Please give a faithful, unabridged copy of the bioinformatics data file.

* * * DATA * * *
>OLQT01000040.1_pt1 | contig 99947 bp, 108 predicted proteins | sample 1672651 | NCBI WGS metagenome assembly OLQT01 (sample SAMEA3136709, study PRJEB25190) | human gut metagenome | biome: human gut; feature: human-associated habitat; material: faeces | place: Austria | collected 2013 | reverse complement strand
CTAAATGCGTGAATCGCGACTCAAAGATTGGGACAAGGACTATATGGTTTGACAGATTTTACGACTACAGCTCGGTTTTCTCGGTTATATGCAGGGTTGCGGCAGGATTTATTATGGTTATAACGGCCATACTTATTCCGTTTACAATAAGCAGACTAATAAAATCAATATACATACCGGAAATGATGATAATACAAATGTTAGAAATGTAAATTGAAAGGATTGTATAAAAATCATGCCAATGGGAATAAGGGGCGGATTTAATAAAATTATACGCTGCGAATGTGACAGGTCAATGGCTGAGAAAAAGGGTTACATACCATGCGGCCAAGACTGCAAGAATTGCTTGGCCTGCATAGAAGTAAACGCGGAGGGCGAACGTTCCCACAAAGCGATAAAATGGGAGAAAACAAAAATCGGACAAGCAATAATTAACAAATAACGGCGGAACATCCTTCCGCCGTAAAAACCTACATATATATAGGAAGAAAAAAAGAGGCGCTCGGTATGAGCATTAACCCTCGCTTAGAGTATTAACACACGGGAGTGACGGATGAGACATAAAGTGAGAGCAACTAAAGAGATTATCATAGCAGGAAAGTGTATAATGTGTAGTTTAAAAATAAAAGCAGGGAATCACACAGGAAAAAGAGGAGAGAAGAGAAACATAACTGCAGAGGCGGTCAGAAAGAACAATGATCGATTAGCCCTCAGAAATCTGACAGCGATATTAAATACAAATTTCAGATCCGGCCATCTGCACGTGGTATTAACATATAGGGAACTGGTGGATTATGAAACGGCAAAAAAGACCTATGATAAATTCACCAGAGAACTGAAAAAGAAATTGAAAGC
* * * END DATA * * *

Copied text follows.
>OLQT01000040.1_pt1 | contig 99947 bp, 108 predicted proteins | sample 1672651 | NCBI WGS metagenome assembly OLQT01 (sample SAMEA3136709, study PRJEB25190) | human gut metagenome | biome: human gut; feature: human-associated habitat; material: faeces | place: Austria | collected 2013 | reverse complement strand
CTAAATGCGTGAATCGCGACTCAAAGATTGGGACAAGGACTATATGGTTTGACAGATTTTACGACTACAGCTCGGTTTTCTCGGTTATATGCAGGGTTGCGGCAGGATTTATTATGGTTATAACGGCCATACTTATTCCGTTTACAATAAGCAGACTAATAAAATCAATATACATACCGGAAATGATGATAATACAAATGTTAGAAATGTAAATTGAAAGGATTGTATAAAAATCATGCCAATGGGAATAAGGGGCGGATTTAATAAAATTATACGCTGCGAATGTGACAGGTCAATGGCTGAGAAAAAGGGTTACATACCATGCGGCCAAGACTGCAAGAATTGCTTGGCCTGCATAGAAGTAAACGCGGAGGGCGAACGTTCCCACAAAGCGATAAAATGGGAGAAAACAAAAATCGGACAAGCAATAATTAACAAATAACGGCGGAACATCCTTCCGCCGTAAAAACCTACATATATATAGGAAGAAAAAAAGAGGCGCTCGGTATGAGCATTAACCCTCGCTTAGAGTATTAACACACGGGAGTGACGGATGAGACATAAAGTGAGAGCAACTAAAGAGATTATCATAGCAGGAAAGTGTATAATGTGTAGTTTAAAAATAAAAGCAGGGAATCACACAGGAAAAAGAGGAGAGAAGAGAAACATAACTGCAGAGGCGGTCAGAAAGAACAATGATCGATTAGCCCTCAGAAATCTGACAGCGATATTAAATACAAATTTCAGATCCGGCCATCTGCACGTGGTATTAACATATAGGGAACTGGTGGATTATGAAACGGCAAAAAAGACCTATGATAAATTCACCAGAGAACTGAAAAAGAAATTGAAAGC